Almost always, you use “rect 0,0,640,480” in the parent windowDef to establish a logical coordinate system stretched over the screen dimensions. By default, a TDM menu cursor will appear, to remind the user that they can exit early by clicking... really anywhere. You can suppress this cursor with "nocursor 1". Choose the font from the standard TDM ones (e.g., carleton is used for briefings). Adjust the font size with float "textscale", but 1 or less is best.

The text will be word-wrapped and left-justified. You can add "textalign 1" to center it (Sometimes with "textalign 1", the first line stays left-justified; ugh. If so, stick in some leading spaces).

This is not very different than the standard atdm:gui_message treatment with the "...no_art" gui. However, if you want to have titles and paragraphs with different fonts, sizes, locations, or margins, you can just add additional windowDefs. More about that below. Another usage would be to tweak the margins to provide a subtitle, instead of full-screen text.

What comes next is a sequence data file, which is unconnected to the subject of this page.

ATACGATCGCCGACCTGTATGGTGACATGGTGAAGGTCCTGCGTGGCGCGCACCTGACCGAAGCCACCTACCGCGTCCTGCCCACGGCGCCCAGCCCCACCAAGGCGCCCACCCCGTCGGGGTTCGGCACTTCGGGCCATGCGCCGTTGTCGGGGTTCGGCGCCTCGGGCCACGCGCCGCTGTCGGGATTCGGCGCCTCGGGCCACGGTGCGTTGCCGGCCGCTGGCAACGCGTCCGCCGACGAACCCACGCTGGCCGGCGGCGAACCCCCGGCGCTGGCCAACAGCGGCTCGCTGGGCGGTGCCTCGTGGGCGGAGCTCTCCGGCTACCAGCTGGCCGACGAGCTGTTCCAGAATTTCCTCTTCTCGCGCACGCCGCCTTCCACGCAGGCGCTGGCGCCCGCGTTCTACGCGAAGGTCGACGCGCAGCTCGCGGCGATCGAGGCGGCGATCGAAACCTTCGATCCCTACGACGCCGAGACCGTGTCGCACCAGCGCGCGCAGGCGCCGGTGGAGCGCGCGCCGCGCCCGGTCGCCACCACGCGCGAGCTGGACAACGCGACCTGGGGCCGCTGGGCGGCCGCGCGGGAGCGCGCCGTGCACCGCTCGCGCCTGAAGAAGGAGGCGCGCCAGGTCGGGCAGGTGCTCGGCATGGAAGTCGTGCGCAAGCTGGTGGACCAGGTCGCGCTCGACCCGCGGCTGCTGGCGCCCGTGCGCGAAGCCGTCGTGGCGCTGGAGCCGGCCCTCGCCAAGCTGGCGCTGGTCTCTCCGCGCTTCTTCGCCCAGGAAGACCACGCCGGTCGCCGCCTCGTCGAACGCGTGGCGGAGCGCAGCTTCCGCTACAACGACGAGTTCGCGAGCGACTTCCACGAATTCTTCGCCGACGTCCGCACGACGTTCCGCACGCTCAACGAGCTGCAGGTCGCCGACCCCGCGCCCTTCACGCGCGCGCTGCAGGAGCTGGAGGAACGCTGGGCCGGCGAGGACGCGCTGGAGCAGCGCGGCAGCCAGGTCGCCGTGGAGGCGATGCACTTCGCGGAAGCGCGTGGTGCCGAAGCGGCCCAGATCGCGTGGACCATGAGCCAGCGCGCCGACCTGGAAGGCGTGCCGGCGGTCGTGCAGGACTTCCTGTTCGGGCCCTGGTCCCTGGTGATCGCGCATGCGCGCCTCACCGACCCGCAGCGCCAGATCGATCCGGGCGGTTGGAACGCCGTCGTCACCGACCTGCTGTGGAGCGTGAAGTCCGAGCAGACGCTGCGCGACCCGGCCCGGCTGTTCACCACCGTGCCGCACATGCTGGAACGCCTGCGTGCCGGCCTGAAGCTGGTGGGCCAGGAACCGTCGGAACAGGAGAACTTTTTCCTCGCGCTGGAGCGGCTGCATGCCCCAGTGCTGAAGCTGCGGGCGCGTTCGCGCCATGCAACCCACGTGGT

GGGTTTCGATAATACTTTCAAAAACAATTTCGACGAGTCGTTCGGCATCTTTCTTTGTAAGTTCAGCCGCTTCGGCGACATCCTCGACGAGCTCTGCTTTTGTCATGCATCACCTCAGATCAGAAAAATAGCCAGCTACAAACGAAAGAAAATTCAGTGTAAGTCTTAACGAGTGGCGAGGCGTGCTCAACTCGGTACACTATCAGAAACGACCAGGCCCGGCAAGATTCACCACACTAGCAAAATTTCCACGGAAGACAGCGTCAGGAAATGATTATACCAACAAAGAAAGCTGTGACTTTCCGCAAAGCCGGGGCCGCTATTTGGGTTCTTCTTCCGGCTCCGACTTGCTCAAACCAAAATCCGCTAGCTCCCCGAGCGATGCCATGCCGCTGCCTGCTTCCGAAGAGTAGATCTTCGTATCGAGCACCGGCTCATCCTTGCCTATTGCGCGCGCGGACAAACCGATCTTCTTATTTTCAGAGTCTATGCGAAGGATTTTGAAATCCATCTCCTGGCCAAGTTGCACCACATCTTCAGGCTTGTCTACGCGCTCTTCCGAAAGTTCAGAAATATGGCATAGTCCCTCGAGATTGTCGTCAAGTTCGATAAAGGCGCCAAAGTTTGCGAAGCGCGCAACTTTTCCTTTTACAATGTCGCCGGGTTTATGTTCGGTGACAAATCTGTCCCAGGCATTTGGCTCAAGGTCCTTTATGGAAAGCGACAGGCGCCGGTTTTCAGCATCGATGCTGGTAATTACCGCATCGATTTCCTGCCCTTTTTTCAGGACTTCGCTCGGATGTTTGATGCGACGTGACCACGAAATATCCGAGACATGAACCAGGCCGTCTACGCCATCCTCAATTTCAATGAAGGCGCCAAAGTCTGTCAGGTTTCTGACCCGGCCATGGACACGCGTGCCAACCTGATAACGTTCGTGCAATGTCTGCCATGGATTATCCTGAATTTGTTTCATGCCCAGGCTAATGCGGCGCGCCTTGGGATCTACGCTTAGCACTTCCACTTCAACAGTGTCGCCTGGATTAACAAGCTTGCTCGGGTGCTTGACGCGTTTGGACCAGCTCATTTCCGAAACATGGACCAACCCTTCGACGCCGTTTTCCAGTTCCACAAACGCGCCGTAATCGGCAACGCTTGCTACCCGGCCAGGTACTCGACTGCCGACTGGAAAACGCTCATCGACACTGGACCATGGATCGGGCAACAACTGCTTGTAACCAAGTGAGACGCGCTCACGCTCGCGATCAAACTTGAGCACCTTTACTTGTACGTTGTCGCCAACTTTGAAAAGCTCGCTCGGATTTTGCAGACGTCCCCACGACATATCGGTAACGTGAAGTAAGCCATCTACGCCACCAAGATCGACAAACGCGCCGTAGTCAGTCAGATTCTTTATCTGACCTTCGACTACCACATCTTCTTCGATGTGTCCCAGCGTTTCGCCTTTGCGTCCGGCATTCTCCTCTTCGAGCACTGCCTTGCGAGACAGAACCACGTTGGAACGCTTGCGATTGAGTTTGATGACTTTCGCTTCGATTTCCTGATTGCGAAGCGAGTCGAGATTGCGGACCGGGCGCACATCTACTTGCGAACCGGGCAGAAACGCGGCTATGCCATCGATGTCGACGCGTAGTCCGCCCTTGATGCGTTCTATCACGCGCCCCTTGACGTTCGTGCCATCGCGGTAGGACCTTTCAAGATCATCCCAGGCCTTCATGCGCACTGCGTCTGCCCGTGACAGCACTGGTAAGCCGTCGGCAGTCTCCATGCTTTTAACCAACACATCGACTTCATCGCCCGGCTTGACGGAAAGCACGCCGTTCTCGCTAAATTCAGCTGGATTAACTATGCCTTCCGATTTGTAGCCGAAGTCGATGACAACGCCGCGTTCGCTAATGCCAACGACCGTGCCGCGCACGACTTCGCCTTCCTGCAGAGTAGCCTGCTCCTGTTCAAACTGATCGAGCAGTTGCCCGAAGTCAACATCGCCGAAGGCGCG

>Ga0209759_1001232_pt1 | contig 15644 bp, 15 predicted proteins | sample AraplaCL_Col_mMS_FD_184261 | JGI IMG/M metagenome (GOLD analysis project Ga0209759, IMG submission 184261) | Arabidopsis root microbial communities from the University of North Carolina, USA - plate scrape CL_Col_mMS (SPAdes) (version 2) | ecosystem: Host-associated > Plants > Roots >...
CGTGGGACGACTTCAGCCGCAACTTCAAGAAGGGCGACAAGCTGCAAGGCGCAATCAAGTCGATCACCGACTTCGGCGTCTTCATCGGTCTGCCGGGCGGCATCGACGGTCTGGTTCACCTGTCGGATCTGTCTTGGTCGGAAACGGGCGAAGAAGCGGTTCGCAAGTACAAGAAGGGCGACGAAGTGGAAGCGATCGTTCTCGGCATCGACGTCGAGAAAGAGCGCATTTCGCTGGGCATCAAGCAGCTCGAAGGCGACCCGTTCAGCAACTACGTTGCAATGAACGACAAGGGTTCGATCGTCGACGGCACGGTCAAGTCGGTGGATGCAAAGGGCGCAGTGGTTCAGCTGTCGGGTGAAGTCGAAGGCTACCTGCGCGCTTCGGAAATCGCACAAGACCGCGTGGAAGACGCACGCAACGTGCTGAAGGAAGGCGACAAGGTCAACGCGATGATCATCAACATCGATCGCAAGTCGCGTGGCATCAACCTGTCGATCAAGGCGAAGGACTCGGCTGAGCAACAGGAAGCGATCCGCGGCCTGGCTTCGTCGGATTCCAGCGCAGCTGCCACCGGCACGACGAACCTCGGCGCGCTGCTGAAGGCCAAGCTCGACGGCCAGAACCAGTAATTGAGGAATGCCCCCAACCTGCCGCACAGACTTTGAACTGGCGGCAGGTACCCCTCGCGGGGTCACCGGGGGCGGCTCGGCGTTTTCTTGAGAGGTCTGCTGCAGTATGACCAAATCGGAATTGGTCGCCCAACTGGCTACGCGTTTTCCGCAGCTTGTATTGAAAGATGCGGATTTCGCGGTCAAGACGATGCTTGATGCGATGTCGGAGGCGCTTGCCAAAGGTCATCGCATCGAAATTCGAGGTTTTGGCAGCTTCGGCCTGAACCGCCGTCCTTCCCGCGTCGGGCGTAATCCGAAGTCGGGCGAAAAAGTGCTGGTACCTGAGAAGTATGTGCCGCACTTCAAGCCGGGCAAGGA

Case 2 – Opaque Black Background, White Letters

Here, we have a slide in the style of old-time silent movie captions.

windowDef MySlide
{
	visible 1
	rect 0,0,640,480
	backcolor   0, 0, 0, 1 // Black background
	onAction {
	     set "MySlide::visible" "0"; 
	     set "gui::MySlideDone" "1";
	}
	windowDef Text1 { ... same as previous example ... }
}

With an opaque full-screen background, it's often necessary for the rest of the game to know when the slide is done, particularly if it’s up more than a few seconds. So onAction sets a variable, that can then be polled for in a script, shown next.

Sample Script Code to Put Up a Slide then Wait

void full_screen_slide()
{
  sys.trigger($atdm_gui_message_slide); // show the slide
  // Optionally add code here to move player to blue room.
  // We’ll need to get the gui’s overlay handle, from the attached default scriptobject, which is “tdm_gui_message”.